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Source link: http://archive.mises.org/12391/the-war-on-internships/

The War on Internships

April 6, 2010 by

Who loses if this crackdown succeeds? The same groups that are winning under the present increase in internships: young people and their employers and would-be employers. There can be no other way that this plays itself out. FULL ARTICLE by Jeffrey Tucker

{ 33 comments }

Robby April 6, 2010 at 10:21 am

Jeffrey,

I’m a 25-year-old second-year law student who holds two undergraduate degrees. With all of that schooling, I have learned this: schooling is a nearly useless way of preparing one to be able to earn a living. I have learned a great deal about British literature, calculus, Russian politics, constitutional history, and, my personal favorite, the operations of the British Royal Navy from the 16th Century to the middle of the 19th Century. I am very well-rounded. I have a long list of extra-curricular activities and memberships to put on a resume. Yet, after some reflection, I have come realize that I have done nothing–learned nothing–which would prepare me to either be a valuable asset to someone’s company or take the entrepreneurial plunge with my own venture. Even in law school, which is widely referred to as a “professional school,” I have not yet, and at no point will, learned how to do things like file a document in a court. Upon graduation, I will be in no way prepared to be a lawyer. I will need to go to work for a lawyer who will teach me how to be a lawyer. That’s after I finish spending around $35,000 (at a state school, no less) at law school, supposedly to learn to be a lawyer.

I say all that to say this: I have believed for quite some time that “getting an education,” taken to mean going to a college for a few years and getting a degree in something, is a ridiculous way to prepare to enter the labor market. It is quite difficult, through this process, to gauge whether a market exists for holders of a particular degree, and it is even more difficult to gauge whether a market will exist four-plus years later. To worsen the situation, during high school and college students are rarely encouraged to learn things which will make them employable, but instead are encouraged to study subjects which interest them. This is a fine thing so long as one has the savings to live as a student while studying a topic which may or may not lead to the further accumulation of wealth. But for the education establishment to suggest–even explicitly state–that simply earning a college degree, any degree, will prepare a student for a career, is preposterous, and a real shame since these are the people students have been taught since kindergarten to look to for advice on these things.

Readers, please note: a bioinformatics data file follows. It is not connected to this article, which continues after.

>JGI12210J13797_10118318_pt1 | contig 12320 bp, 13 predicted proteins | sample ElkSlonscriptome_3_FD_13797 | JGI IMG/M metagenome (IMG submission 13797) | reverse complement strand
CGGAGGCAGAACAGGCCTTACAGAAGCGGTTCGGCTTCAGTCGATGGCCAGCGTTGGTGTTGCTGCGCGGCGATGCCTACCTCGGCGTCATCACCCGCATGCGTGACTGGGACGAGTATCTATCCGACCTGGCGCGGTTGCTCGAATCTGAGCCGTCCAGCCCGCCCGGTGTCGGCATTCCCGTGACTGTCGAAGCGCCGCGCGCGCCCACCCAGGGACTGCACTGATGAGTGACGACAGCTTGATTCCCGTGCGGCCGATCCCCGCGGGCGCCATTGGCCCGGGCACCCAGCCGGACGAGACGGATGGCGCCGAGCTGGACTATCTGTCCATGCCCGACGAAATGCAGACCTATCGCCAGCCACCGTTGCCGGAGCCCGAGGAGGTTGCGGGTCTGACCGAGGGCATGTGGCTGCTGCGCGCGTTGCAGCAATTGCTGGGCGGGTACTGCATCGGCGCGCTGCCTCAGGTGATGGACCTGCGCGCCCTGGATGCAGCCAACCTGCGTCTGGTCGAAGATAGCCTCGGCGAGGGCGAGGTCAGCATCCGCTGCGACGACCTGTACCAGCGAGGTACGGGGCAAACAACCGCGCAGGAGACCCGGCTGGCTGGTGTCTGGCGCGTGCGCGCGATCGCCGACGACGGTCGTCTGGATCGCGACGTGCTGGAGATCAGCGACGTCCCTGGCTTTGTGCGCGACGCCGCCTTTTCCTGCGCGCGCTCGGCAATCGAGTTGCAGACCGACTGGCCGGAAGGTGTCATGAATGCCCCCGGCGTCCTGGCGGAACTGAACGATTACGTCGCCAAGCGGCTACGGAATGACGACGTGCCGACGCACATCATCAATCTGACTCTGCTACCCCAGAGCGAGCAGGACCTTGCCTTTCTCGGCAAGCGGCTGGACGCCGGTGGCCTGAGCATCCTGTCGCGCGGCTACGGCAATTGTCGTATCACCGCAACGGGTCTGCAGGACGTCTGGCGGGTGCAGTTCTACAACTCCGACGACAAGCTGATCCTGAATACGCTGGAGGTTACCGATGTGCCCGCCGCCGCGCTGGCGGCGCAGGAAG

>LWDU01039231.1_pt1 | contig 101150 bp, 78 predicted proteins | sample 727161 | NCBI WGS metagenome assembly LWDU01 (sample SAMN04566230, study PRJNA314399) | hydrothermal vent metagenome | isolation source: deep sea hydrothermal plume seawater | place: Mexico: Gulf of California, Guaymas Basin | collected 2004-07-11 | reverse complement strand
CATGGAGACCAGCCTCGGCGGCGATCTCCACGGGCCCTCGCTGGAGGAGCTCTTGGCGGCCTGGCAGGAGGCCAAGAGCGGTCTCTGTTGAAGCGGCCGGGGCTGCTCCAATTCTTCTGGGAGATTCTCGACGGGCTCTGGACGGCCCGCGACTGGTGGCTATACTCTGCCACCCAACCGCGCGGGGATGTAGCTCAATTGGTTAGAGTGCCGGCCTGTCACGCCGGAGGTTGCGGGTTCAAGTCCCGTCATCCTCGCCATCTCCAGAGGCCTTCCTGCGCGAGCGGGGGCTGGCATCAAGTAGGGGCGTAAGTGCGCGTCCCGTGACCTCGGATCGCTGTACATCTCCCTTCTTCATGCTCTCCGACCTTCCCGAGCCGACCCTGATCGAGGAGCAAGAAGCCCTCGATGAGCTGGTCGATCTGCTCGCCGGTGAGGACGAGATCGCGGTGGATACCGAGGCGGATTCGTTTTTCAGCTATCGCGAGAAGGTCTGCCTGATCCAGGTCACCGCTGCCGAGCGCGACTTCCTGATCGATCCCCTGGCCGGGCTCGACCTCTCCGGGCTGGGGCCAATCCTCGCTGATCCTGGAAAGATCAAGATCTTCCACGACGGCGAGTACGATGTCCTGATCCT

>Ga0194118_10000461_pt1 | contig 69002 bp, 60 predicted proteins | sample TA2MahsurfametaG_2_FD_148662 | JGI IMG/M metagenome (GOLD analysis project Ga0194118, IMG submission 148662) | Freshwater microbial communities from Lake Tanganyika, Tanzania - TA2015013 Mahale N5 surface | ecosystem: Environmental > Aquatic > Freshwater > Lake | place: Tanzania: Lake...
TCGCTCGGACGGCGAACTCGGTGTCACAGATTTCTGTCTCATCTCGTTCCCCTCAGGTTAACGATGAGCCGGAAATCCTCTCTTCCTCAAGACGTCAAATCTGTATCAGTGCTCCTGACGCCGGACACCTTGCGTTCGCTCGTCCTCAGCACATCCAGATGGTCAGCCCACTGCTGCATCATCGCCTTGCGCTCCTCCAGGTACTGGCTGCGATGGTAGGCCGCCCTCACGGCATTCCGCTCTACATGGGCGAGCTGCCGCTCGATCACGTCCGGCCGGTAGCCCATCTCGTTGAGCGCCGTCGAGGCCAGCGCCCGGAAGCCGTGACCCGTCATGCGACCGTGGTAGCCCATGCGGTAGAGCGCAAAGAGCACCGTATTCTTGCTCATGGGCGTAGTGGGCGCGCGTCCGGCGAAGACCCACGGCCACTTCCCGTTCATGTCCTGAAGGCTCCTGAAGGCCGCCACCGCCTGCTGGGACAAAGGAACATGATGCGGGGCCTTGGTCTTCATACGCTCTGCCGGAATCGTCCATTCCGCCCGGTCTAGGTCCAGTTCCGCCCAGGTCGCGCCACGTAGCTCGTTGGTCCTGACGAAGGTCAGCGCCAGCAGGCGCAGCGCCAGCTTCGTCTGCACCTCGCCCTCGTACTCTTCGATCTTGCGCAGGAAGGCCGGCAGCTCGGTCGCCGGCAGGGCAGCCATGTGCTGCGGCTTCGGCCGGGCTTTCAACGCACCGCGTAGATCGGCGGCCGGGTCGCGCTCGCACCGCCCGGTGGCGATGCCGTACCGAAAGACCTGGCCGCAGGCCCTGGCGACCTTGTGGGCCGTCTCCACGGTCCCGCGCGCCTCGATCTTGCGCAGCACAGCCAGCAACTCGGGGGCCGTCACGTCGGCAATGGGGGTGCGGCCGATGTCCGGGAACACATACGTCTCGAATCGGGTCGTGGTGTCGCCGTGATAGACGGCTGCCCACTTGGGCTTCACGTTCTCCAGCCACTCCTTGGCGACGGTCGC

Apprenticeships, on the other hand, are market-responsive and teach valuable skills. This seems the logical way of training a workforce, but the existence of the apprentice system is brought to the attention of students only in passing when learning about Paul Revere’s Ride. Apprenticing oneself to a lawyer is certainly the only rational way of learning to be a lawyer.

ABR April 6, 2010 at 4:52 pm

Once upon a time, it was not uncommon for lawyers to learn their trade via apprenticeship. I asked my uncle, who was a lawyer and later a judge, what he thought of the lawyers that went that route. Not much.

They could file a document, all right, but many never really learned the principles of law — how to think as a lawyer. I suspect the same is true of many who attend technical schools. They know a lot more stuff than college grads, but the stuff they learn will be obsolete in a few years or so.

Art Thomas April 6, 2010 at 5:11 pm

Virginia is one of several states where you can “read” law under the tutelage of a lawyer as alternative to law school. I did it for six months and another fellow did it with the same lawyer but went the whole route, took the bar and began a law practice. Reading law has not the status of a degree from UVa Law School, but it is an effective means to become a lawyer and a lot more fun.